3. For the presented procedure, a uniform vesicle size is advisable. Therefore, 10 % (w/v) lipid suspensions of phosphatidylcholine were emulsified by sonication for 10 min (ultrasonic homogenizer, low intensity dipped probe). The particle size distribution may be facultatively checked by means of a dynamic light scattering instrument.
  7. (Optional) Lipid reconstitution
    Add a 10 fold (w/w) excess of the 10 % lipid suspension to a defined amount of protein and incubate at 37 °C for 20 min and gentle agitation.
  8. Equilibration of the column
    Equilibrate gel filtration column with 2 column volumes of buffer A. Meanwhile store donor and acceptor protein on ice.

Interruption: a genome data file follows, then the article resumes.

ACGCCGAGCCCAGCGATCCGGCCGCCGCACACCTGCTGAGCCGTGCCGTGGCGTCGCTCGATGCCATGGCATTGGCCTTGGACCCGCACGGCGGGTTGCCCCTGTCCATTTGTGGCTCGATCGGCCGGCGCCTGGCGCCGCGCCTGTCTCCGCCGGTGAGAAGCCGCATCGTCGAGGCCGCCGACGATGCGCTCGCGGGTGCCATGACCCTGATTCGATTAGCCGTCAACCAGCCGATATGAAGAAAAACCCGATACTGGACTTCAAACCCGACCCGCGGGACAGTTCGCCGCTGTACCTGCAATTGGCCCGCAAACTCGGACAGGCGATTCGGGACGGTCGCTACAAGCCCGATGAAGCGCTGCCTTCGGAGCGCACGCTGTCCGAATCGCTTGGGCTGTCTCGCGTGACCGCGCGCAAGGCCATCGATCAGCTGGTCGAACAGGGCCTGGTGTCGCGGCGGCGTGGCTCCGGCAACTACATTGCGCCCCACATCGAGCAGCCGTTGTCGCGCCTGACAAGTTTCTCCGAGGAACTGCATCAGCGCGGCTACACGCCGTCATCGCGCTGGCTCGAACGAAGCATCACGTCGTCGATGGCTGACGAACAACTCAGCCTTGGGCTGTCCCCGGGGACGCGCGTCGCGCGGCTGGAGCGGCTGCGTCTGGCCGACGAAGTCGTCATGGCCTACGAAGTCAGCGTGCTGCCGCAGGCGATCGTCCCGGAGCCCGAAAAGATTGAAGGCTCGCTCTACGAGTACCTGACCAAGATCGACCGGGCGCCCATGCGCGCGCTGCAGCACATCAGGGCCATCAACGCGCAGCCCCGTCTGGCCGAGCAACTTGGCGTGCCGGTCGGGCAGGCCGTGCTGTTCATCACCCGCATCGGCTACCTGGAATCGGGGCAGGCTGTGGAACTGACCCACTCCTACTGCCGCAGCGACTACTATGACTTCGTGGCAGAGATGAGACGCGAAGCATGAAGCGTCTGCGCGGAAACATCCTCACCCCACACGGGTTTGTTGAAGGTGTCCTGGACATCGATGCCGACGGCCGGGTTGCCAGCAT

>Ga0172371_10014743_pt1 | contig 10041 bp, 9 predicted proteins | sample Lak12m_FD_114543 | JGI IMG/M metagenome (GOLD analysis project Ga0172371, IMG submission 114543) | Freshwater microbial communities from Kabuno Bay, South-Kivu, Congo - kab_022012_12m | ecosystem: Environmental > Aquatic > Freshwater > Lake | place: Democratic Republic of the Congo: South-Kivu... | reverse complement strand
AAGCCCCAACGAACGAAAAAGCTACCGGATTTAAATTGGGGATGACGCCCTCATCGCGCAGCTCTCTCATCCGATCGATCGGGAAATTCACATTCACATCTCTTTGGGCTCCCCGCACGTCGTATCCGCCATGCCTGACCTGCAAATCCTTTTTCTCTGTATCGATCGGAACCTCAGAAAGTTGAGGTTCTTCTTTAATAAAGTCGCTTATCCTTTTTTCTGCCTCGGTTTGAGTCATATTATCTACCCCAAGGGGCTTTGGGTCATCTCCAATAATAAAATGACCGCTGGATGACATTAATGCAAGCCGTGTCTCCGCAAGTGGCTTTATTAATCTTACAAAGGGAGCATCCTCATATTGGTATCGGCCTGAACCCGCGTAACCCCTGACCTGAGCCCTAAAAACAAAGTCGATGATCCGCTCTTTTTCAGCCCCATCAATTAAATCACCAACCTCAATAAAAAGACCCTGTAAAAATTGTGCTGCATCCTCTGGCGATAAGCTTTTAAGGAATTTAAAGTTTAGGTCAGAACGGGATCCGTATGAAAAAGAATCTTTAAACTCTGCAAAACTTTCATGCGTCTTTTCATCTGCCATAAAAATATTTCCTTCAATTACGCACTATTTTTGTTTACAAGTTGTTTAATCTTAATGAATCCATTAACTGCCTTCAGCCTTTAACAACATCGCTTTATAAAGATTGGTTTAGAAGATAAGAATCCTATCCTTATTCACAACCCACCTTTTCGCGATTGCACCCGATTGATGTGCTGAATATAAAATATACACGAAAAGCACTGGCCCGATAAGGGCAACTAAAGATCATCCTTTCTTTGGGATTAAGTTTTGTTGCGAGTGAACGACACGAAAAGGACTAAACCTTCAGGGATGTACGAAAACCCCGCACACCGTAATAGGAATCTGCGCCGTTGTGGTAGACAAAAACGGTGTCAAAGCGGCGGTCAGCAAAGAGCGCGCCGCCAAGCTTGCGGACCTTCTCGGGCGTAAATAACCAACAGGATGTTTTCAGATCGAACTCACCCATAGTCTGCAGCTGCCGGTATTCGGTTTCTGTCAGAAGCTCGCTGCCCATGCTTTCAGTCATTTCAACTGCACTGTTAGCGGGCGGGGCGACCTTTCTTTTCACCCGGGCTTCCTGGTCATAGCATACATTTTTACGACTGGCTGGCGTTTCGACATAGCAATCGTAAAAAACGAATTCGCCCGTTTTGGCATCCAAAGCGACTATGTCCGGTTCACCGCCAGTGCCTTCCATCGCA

9. Ion transfer
    Mix donor and acceptor protein in molar ratio of 1:1 to 2:1 and incubate for 5 min at room temperature, then add buffer A to a total of 500 µl (for GE Healthcare Tricorn 10/300 columns).
  10. Chromatography
    Apply protein mixture to the chromatography column using the autoinjector of the unit (500 µl in 1 ml sample loop) and start the elution using a flow rate of 0.2 ml min-1 and a fraction size of 1 ml over 30 ml. An increased flow rate will work fine as well, although leading to higher dilution of the proteins.
  11. Save the chromatogram UV and (if available) conductivity traces, it should look like the diagram in Figure 2A. Collect fractions exhibiting UV absorption and store for the later analysis of copper content (see below).
  12. Electrophoretic control of separation
    1. 10-50 µl samples can be drawn from each fraction for electrophoretic analysis of separation (perform electrophoresis according to manufacturer’s instructions).
    2. If donor and acceptor proteins form a stable complex during chromatography, incomplete dissociation should be observed.
    3. In case of transient interaction during transfer, both proteins are well separated (see Figure 2B).